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Sun, May 07, 2023

Lufthansa Joins Go First in Grounding Airbus Jets

Difficulties with Pratt & Whitney Engines Cited

Days after Indian ultra-low-cost airline Go First grounded its Airbus A320neo fleet, German flag-carrier Lufthansa announced on Thursday, 04 May 2023 that it would temporarily ground one-third of its Zurich subsidiary’s Airbus A220 fleet, citing issues with the aircrafts’ Pratt & Whitney engines.

The Cologne-headquartered airline set forth in a prosaically German statement: "Lufthansa temporarily grounds a third of its Airbus A220 fleet in Zurich due to issues with Pratt & Whitney engines.”

Lufthansa’s Swiss subsidiary operates thirty A220s. Rudimentary mathematics dictates, ergo, that ten of the aircraft are AOG.

On 03 May 2023, Mumbai-based Go First airlines ceased operations and filed an application for voluntary insolvency resolution proceedings before the National Company Law Tribunal (NCLT).

Go First CEO Kaushik Khona ascribed blame for his company’s woes to Pratt & Whitney, stating Go First was “forced to apply to the NCLT” in the wake of an “ever-increasing number of failing engines supplied by Pratt & Whitney.”

Go First’s fleet comprised Airbus A320neo narrow-body jets exclusively. Subject model is powered by Pratt and Whitney’s PW-1100G Geared-TurboFan (GTF) engine—a highly complex powerplant plagued, to date, by widespread design and functionality issues.

Raytheon CEO Greg Hayes intimated that up to five-years are likely to pass before the reliability of Pratt & Whitney’s geared-turbofan NEO (New Engine Option) engines equals that of the engine-maker’s CEO (Current Engine Option) models, by which older iterations of the A320 were powered.

Raytheon is Pratt & Whitney’s parent company.

The engine failures to which Lufthansa and Mr. Khona referred resulted in the grounding of 25 of the Go First’s 53 Airbus A320neo narrow-body airliners and occasioned major financial losses. The subsequent grounding of Lufthansa’s A220 fleet will face the German air-carrier with similar losses.

During a telephone conference with airline industry analysts, Lufthansa CEO Carsten Spohr stated: "The idling of the narrow-body aircraft is on top of three other brand new aircraft with Pratt engines that are also down."

Spohr opined Pratt & Whitney ought rethink its infrastructure, stating: "Way down in the supply chains, there are elements missing and companies need to rebuild their production facilities.”

Lacking Lufthansa’s fleet and financial resources, Go First sought short-term remedy by petitioning Singapore’s International Arbitration Centre, which ultimately rendered a decision in favor of the Indian airline. The arbitrator ordered Pratt & Whitney to dispatch at least ten serviceable spare engines within 28 days and a further ten engines every month until the end of 2023. In a statement, the arbitrator set forth Go First urgently required the engines to reduce the number of aircraft on the ground. The arbitrator posited Go First would suffer irreparable harm were emergency relief not rendered.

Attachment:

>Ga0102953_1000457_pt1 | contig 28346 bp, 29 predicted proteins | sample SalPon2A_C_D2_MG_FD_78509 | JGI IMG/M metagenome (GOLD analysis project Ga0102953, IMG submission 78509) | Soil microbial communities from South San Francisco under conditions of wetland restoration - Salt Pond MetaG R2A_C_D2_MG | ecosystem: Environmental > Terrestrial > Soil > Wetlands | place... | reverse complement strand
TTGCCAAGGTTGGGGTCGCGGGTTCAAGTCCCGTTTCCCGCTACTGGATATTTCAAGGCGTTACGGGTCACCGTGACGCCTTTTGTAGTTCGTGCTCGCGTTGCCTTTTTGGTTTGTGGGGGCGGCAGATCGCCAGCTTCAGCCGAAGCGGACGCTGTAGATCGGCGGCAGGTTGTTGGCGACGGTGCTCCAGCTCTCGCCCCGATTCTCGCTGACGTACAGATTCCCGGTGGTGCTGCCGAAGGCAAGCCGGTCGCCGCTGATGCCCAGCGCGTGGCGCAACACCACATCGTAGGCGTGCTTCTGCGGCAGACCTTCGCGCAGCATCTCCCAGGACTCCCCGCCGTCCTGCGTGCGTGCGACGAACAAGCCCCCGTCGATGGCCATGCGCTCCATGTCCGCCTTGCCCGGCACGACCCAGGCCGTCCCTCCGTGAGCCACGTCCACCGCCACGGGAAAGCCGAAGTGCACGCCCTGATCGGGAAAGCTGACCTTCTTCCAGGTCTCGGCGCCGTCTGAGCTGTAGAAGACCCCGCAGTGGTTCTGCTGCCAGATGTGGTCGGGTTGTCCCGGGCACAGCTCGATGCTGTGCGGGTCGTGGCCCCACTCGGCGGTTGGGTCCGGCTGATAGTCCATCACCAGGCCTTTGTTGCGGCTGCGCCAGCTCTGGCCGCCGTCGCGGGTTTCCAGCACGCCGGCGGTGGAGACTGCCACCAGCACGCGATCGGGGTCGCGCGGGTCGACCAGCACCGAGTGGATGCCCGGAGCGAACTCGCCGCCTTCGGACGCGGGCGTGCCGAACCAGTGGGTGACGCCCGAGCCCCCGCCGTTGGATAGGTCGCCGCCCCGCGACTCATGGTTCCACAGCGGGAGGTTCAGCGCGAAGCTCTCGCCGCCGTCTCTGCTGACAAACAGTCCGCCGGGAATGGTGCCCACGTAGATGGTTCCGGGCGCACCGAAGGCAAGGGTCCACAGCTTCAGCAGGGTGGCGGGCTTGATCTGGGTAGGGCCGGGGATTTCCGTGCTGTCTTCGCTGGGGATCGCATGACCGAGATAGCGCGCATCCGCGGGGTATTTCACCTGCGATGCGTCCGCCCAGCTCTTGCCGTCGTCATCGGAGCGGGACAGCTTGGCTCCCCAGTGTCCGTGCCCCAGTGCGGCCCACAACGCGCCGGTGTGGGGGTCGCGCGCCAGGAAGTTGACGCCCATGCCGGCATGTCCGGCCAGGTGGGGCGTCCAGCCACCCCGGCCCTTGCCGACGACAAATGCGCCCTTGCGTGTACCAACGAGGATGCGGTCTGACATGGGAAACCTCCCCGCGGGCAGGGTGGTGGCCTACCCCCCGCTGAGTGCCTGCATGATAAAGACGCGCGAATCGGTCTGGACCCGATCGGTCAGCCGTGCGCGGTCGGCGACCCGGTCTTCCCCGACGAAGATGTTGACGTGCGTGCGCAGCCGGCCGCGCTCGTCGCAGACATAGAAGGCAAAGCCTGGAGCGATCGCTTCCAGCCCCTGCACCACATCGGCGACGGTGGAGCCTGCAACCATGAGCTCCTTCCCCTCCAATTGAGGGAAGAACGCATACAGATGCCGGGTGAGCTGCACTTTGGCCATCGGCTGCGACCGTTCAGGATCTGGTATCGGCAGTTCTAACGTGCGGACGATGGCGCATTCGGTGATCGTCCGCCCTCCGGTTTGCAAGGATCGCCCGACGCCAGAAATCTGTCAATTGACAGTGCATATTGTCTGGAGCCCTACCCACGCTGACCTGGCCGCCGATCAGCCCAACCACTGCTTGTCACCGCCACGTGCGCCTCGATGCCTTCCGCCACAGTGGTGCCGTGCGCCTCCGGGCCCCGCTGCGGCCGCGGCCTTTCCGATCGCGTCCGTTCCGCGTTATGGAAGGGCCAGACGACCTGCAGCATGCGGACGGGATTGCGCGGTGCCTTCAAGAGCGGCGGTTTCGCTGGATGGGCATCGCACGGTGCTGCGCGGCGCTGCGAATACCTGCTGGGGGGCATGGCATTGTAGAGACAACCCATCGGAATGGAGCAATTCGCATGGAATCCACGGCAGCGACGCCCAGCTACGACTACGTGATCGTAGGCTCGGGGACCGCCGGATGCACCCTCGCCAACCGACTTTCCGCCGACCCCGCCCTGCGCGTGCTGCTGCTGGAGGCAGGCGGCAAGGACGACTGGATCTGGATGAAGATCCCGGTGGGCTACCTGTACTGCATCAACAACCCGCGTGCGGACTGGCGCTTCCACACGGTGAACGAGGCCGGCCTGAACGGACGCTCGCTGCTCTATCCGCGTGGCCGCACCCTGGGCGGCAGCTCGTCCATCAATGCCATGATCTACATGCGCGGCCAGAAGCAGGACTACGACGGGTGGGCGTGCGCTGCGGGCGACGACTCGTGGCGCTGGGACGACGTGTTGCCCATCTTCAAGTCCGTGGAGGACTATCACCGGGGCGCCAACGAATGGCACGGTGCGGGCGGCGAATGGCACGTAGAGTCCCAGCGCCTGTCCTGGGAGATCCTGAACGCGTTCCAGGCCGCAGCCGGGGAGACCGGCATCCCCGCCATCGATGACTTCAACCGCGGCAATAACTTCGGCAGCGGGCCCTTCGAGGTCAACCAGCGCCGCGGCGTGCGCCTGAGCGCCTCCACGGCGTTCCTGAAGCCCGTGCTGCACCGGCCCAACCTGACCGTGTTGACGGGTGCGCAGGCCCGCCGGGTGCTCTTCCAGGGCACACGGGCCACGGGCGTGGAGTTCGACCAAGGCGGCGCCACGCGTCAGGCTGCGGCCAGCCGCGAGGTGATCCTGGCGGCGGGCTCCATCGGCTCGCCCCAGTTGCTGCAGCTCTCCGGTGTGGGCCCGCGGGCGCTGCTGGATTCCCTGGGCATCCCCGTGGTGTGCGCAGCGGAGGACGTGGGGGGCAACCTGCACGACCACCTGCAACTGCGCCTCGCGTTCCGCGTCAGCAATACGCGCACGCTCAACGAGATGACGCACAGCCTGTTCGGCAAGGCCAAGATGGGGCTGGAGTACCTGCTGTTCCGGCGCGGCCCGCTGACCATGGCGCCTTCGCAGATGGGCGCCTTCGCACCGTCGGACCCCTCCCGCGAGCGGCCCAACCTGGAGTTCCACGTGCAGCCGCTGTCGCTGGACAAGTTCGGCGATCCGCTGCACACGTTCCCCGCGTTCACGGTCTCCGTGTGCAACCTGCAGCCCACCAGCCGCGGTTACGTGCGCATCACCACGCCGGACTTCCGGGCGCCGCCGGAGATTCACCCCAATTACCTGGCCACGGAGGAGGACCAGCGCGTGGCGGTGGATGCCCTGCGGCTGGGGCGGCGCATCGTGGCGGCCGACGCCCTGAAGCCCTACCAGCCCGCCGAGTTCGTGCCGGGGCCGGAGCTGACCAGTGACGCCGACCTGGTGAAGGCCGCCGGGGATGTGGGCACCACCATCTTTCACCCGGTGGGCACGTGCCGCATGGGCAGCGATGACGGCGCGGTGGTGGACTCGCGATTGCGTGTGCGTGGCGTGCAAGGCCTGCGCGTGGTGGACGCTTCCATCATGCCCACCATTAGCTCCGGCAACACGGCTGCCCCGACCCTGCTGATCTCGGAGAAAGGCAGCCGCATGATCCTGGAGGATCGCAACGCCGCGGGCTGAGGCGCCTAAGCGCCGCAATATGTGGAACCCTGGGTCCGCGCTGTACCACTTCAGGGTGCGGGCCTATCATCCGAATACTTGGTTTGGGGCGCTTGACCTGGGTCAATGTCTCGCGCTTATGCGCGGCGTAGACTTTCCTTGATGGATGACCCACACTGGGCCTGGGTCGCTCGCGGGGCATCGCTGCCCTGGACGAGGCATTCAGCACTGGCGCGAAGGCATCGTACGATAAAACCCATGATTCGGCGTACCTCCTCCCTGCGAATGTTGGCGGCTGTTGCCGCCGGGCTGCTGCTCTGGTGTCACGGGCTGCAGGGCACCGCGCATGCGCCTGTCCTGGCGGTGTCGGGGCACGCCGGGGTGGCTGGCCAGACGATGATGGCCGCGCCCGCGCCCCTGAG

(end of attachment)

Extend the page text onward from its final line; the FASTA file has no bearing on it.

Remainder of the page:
Pratt & Whitney, however, provided Go First only three replacement engines, compelling the airline to file an application seeking enforcement of the arbitrator’s decision with the U.S. District Court of Delaware.

In its plea, Go First declared: “If P&W does not immediately comply with the arbitration award, there is a significant risk that the company will go out of business and be forced to declare bankruptcy.”

Pratt & Whitney, which spent upwards of $10-billion developing its PW-1100G engine only to face the dual indignities of delivery delays and numerous in-flight shut-downs deriving of engine component and material failures, has disputed Go First’s claims, contending its feud with the airline is presently subjudice, and asserting it continues to prioritize engine deliveries to all customers.

According to Go First’s court filing, Pratt & Whitney, in an 03 April communique, acknowledged its responsibility to honor the arbitration award, but informed the airline that no spare leased engines were available, alleging engines slated to be released from repair stations had been committed to other customers prior to the announcement of the arbitration award.

Speaking at Barclays investor conference in February 2023, aforementioned Raytheon CEO Gregory Hayes tacitly acknowledged Go First’s and Lufthansa’s grievances, stating: “Our customers are not particularly happy with the fact that we can’t get engines to them in time because of the large numbers that are coming in for all of these retrofits.”



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